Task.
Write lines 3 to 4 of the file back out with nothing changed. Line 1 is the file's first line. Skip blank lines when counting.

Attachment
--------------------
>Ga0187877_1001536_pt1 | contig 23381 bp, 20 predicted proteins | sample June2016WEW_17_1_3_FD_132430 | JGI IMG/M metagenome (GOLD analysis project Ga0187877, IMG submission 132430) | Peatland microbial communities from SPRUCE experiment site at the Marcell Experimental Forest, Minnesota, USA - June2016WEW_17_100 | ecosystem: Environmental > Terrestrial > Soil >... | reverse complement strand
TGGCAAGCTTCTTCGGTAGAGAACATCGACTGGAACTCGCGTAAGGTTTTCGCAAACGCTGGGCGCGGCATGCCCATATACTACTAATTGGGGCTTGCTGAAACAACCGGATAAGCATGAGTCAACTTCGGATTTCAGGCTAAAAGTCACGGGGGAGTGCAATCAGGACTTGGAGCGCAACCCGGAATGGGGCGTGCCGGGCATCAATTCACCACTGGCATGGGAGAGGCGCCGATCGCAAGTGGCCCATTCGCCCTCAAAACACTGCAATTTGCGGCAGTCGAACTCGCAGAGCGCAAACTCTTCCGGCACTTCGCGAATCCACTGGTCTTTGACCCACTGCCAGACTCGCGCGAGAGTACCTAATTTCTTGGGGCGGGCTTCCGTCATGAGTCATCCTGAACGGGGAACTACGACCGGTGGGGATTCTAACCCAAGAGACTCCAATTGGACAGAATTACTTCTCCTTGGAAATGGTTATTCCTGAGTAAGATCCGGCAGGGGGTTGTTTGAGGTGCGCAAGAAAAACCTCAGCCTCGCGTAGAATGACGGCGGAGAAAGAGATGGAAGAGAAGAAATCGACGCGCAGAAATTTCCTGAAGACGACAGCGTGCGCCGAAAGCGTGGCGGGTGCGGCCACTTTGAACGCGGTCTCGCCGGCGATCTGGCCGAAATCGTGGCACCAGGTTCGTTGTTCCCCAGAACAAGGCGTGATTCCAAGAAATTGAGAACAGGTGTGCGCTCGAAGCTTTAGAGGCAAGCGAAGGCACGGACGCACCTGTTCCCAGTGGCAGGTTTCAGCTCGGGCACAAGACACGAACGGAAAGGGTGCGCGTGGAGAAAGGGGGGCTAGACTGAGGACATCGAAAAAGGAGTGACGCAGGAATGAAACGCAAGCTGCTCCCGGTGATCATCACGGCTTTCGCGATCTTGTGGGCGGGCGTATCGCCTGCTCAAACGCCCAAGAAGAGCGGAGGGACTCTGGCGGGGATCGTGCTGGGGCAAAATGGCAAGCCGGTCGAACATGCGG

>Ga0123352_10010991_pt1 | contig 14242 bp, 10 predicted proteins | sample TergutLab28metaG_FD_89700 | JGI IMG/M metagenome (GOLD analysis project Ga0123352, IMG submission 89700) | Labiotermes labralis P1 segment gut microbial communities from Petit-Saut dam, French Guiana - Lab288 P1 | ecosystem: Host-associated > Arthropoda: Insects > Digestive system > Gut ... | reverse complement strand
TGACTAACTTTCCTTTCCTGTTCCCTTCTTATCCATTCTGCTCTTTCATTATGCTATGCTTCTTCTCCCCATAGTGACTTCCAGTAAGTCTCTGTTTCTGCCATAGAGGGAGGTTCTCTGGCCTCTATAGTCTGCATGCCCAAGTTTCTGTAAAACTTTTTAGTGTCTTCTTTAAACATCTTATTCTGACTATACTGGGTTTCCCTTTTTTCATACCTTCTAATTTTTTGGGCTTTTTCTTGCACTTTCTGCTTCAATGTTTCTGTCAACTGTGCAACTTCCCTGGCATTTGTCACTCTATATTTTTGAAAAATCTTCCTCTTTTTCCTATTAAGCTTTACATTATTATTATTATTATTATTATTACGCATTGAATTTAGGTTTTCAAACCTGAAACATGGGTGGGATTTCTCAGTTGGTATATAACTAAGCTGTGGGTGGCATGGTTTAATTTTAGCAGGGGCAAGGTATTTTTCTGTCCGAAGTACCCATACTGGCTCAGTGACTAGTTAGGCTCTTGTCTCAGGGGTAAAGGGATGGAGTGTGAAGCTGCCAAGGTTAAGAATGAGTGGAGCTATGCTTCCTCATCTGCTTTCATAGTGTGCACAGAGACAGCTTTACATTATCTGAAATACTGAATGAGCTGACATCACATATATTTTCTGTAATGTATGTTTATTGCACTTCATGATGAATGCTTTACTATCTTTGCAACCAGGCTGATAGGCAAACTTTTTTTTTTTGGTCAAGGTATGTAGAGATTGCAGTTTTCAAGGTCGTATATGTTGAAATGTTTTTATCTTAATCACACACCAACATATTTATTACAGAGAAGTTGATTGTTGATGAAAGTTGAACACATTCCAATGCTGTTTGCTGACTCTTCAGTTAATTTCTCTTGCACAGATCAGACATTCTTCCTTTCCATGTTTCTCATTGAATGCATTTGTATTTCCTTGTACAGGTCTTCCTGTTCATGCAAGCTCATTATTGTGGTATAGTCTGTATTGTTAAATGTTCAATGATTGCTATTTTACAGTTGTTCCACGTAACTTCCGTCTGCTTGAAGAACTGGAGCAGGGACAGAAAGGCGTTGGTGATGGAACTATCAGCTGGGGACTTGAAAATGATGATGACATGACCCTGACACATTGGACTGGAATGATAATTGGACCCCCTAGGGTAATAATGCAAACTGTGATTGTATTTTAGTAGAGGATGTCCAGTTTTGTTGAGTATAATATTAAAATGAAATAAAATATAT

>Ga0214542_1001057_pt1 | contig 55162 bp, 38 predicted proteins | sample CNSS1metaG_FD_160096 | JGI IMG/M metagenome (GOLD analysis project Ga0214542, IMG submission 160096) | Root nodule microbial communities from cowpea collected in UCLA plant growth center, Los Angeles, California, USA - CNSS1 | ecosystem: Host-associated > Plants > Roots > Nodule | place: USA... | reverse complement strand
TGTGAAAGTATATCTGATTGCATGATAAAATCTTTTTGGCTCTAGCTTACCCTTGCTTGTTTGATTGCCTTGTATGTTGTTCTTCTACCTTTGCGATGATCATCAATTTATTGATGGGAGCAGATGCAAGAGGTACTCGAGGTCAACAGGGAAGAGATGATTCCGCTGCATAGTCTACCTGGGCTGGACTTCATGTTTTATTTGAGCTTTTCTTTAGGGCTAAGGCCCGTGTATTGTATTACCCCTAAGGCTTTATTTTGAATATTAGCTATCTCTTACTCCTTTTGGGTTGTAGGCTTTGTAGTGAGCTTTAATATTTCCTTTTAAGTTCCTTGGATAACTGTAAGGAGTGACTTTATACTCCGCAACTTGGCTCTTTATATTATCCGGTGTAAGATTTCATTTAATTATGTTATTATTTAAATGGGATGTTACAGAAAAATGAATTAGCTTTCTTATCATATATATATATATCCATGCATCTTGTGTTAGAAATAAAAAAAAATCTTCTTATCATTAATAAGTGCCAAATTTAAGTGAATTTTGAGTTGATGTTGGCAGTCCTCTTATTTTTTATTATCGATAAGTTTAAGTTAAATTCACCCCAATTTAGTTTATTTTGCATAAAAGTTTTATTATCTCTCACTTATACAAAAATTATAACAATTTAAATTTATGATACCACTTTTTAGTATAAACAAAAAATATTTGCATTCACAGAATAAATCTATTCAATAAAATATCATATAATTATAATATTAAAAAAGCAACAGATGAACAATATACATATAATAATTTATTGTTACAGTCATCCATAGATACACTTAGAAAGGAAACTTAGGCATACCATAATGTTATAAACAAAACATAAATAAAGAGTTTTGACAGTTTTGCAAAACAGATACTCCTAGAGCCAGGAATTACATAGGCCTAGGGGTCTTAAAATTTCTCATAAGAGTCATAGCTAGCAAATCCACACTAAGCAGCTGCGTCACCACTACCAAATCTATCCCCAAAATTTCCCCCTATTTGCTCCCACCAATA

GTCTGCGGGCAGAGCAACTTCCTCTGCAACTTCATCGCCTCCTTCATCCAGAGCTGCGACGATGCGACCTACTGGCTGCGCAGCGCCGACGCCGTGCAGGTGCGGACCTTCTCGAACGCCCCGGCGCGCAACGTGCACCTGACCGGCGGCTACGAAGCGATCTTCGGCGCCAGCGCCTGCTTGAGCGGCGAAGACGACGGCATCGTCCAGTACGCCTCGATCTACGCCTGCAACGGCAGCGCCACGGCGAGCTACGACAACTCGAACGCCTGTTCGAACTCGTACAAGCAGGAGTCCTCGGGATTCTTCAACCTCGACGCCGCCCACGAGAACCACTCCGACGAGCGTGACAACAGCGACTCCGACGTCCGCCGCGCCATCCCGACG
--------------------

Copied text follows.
>Ga0123352_10010991_pt1 | contig 14242 bp, 10 predicted proteins | sample TergutLab28metaG_FD_89700 | JGI IMG/M metagenome (GOLD analysis project Ga0123352, IMG submission 89700) | Labiotermes labralis P1 segment gut microbial communities from Petit-Saut dam, French Guiana - Lab288 P1 | ecosystem: Host-associated > Arthropoda: Insects > Digestive system > Gut ... | reverse complement strand
TGACTAACTTTCCTTTCCTGTTCCCTTCTTATCCATTCTGCTCTTTCATTATGCTATGCTTCTTCTCCCCATAGTGACTTCCAGTAAGTCTCTGTTTCTGCCATAGAGGGAGGTTCTCTGGCCTCTATAGTCTGCATGCCCAAGTTTCTGTAAAACTTTTTAGTGTCTTCTTTAAACATCTTATTCTGACTATACTGGGTTTCCCTTTTTTCATACCTTCTAATTTTTTGGGCTTTTTCTTGCACTTTCTGCTTCAATGTTTCTGTCAACTGTGCAACTTCCCTGGCATTTGTCACTCTATATTTTTGAAAAATCTTCCTCTTTTTCCTATTAAGCTTTACATTATTATTATTATTATTATTATTACGCATTGAATTTAGGTTTTCAAACCTGAAACATGGGTGGGATTTCTCAGTTGGTATATAACTAAGCTGTGGGTGGCATGGTTTAATTTTAGCAGGGGCAAGGTATTTTTCTGTCCGAAGTACCCATACTGGCTCAGTGACTAGTTAGGCTCTTGTCTCAGGGGTAAAGGGATGGAGTGTGAAGCTGCCAAGGTTAAGAATGAGTGGAGCTATGCTTCCTCATCTGCTTTCATAGTGTGCACAGAGACAGCTTTACATTATCTGAAATACTGAATGAGCTGACATCACATATATTTTCTGTAATGTATGTTTATTGCACTTCATGATGAATGCTTTACTATCTTTGCAACCAGGCTGATAGGCAAACTTTTTTTTTTTGGTCAAGGTATGTAGAGATTGCAGTTTTCAAGGTCGTATATGTTGAAATGTTTTTATCTTAATCACACACCAACATATTTATTACAGAGAAGTTGATTGTTGATGAAAGTTGAACACATTCCAATGCTGTTTGCTGACTCTTCAGTTAATTTCTCTTGCACAGATCAGACATTCTTCCTTTCCATGTTTCTCATTGAATGCATTTGTATTTCCTTGTACAGGTCTTCCTGTTCATGCAAGCTCATTATTGTGGTATAGTCTGTATTGTTAAATGTTCAATGATTGCTATTTTACAGTTGTTCCACGTAACTTCCGTCTGCTTGAAGAACTGGAGCAGGGACAGAAAGGCGTTGGTGATGGAACTATCAGCTGGGGACTTGAAAATGATGATGACATGACCCTGACACATTGGACTGGAATGATAATTGGACCCCCTAGGGTAATAATGCAAACTGTGATTGTATTTTAGTAGAGGATGTCCAGTTTTGTTGAGTATAATATTAAAATGAAATAAAATATAT